Last week, we took a look at the NHL’s demographic breakdown as the regular season got underway, detailing which countries were providing the league with players, and how many players were coming from each country.
We’re taking a similar approach this time around, except we’re looking at the NHL’s 2018-19 player population through the lens of the entry draft. Specifically, how many players this season – skaters and goalies – have come from each round of the draft, and highlighting a few of the more notable tidbits. There’s also a section on undrafted players at the bottom.
(Note: To qualify, players needed to have appeared in at least one game this season as of Oct. 19.)
Number of skaters: 261
Number of goalies: 11
Notable: As you’d expect, the first round of the draft sends more players to the NHL than any other round, as well as (many) more star-caliber players than any other round. It just makes sense. A total of 644 skaters had played at least one NHL game this season through Oct. 19, with the first round providing 40.5 percent of the workforce (261 out of 644). Winnipeg leads the league with 13 first-round picks in its lineup, while Vegas only has two. When it comes to goalies, seven of the 11 first-round netminders in the NHL are their team’s starting netminder. It’s worth noting that NHL teams rarely draft goalies in the first round, with No. 1 overall pick Marc-Andre Fleury in 2003 being the exception that proves the rule.
Number of skaters: 107
Number of goalies: 8
Notable: The drop-off is evident, and again, it’s probably what you’d expect. Players who were picked in Round 2 of the draft make up 16.6 percent of NHL skaters (107 out of 644). The star power has dimmed compared to the first round, too, but the second round has still yielded selections such as P.K. Subban (43rd overall in 2007), Patrice Bergeron (45th overall in 2003) and Nikita Kucherov (58th overall in 2011), among others. As for the goalies, five of the eight NHL stoppers who were picked in the second round are the No. 1 on their team. This includes John Gibson in Anaheim and Corey Crawford in Chicago.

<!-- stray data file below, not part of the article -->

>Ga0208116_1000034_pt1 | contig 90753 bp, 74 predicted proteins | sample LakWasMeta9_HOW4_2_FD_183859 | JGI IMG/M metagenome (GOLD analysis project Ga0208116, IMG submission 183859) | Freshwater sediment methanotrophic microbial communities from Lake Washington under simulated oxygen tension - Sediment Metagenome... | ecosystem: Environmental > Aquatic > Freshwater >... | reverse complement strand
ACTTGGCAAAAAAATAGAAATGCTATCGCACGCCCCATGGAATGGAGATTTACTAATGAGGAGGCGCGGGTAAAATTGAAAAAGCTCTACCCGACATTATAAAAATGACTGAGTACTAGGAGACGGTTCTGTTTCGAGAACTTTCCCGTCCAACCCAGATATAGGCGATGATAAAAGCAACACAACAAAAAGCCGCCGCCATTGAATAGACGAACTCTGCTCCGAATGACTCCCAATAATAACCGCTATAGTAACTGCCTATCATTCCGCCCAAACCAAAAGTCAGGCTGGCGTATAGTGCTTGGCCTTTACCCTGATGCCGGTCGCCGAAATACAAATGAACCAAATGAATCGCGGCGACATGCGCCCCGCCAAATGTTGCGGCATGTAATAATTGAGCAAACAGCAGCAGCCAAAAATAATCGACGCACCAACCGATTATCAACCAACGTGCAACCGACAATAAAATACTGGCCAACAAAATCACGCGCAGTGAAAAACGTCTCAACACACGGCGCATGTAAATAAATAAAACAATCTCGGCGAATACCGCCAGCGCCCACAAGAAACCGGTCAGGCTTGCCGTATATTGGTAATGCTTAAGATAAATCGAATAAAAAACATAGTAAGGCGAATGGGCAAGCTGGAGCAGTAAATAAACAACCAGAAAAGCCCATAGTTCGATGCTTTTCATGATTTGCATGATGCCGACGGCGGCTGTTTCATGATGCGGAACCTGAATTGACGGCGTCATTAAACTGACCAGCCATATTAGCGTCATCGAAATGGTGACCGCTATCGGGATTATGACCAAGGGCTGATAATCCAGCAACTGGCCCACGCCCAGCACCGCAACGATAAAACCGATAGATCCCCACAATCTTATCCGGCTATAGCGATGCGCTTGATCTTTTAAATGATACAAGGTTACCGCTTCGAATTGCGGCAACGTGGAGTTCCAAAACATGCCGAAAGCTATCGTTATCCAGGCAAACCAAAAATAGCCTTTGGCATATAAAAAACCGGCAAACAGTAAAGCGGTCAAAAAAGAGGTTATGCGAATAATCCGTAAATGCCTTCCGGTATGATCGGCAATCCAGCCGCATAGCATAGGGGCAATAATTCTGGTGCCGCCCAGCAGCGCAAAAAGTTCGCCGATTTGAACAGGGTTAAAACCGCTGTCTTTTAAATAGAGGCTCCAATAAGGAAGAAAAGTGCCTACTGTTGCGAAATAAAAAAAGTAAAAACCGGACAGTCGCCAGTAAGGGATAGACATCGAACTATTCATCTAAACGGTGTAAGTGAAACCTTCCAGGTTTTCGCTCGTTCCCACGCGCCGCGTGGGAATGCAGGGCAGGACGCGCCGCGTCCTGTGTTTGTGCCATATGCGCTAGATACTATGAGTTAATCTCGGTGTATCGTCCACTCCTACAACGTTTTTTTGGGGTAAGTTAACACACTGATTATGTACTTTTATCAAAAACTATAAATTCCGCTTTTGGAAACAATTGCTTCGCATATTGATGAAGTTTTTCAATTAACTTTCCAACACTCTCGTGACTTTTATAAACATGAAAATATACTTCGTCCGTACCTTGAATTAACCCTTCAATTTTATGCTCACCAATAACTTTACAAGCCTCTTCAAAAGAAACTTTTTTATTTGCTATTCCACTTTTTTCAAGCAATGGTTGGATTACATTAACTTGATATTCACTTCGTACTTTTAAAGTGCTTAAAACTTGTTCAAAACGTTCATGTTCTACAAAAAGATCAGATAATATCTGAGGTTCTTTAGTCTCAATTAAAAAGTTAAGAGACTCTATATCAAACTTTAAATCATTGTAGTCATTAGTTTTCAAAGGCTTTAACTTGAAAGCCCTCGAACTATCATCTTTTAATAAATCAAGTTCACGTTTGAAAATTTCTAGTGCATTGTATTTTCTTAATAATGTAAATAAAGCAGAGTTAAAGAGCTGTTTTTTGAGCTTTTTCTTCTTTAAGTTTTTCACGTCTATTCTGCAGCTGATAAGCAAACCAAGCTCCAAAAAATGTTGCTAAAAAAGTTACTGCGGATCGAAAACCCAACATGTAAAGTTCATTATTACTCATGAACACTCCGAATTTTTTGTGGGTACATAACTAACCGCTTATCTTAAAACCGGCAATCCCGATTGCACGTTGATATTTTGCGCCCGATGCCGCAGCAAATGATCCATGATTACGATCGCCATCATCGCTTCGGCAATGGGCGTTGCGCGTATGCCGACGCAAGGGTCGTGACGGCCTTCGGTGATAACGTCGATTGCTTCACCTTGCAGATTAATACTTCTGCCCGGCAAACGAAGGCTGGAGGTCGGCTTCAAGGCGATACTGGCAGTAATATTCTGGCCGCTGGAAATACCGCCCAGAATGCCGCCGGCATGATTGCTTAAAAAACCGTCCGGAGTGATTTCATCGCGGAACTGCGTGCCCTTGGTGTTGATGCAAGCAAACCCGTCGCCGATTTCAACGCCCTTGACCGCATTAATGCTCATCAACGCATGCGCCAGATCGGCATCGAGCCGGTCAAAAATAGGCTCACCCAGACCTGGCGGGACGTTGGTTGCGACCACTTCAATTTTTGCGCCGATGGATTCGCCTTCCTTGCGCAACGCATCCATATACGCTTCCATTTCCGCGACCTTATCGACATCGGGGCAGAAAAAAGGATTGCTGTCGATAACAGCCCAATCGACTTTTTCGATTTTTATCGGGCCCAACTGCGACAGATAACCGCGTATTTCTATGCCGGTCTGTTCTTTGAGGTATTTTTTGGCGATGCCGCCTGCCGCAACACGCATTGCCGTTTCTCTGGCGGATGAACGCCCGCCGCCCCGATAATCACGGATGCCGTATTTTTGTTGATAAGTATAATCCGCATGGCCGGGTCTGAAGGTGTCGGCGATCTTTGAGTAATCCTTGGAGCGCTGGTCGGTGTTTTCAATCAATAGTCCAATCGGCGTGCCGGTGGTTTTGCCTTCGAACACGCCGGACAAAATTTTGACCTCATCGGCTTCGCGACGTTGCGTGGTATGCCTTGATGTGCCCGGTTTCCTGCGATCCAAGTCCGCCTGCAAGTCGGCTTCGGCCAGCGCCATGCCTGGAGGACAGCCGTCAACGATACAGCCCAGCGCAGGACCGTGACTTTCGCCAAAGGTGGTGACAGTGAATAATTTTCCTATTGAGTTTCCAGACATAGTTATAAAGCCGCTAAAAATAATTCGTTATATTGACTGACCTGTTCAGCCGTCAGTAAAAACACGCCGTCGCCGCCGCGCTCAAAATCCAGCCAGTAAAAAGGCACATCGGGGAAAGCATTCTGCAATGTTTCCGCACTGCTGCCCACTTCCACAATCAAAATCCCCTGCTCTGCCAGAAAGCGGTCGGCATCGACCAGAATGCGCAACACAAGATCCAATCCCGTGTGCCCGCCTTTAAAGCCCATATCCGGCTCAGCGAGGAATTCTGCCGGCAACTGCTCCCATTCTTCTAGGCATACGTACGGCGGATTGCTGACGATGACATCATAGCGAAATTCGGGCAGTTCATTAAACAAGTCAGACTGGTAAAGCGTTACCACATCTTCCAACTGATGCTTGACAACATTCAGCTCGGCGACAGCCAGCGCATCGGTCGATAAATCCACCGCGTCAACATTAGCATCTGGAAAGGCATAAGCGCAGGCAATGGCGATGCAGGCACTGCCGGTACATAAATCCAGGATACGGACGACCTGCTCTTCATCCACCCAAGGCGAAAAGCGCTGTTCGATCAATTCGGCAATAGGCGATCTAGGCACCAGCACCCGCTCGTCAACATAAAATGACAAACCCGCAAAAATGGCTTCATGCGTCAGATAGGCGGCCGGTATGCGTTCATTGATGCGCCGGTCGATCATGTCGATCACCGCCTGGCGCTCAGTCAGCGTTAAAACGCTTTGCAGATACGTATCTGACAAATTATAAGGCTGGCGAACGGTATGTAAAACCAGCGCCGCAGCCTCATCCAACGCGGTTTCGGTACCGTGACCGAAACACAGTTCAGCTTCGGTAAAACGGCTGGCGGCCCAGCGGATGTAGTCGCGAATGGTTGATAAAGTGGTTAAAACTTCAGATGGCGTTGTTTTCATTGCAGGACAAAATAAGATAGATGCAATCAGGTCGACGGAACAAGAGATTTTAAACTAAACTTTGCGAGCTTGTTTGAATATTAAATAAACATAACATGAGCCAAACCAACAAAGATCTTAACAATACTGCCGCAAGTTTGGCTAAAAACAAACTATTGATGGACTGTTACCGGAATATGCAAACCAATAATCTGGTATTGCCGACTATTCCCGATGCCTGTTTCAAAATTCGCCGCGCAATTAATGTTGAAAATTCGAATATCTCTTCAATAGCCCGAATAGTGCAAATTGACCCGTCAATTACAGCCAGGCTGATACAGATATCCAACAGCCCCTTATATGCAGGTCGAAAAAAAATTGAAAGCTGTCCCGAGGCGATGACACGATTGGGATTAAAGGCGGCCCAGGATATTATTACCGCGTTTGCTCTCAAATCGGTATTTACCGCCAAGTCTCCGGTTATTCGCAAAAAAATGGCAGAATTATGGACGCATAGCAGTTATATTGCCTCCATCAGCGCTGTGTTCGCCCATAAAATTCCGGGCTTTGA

Number of skaters: 54
Number of goalies: 9
Notable: The deeper you go in the draft, the fewer players make it to the NHL. Again, it’s a pretty logical conclusion. Players drafted in the third round account for 8.4 percent of the league’s skaters (54 out of 644). The star power also takes a hit, although Kris Letang (62nd overall in 2005), Brad Marchand (71st overall in 2006), Pittsburgh playoff hero Jake Guentzel (77th overall in 2013) and Brayden Point (79th overall in 2014) are among the Round 3 standouts. For goalies, the third round trumps the second round in terms of quantity (9-8) and quality (six of the nine third-round goalies are their team’s starter, compared to five second-round starters).
Number of skaters: 44
Number of goalies: 5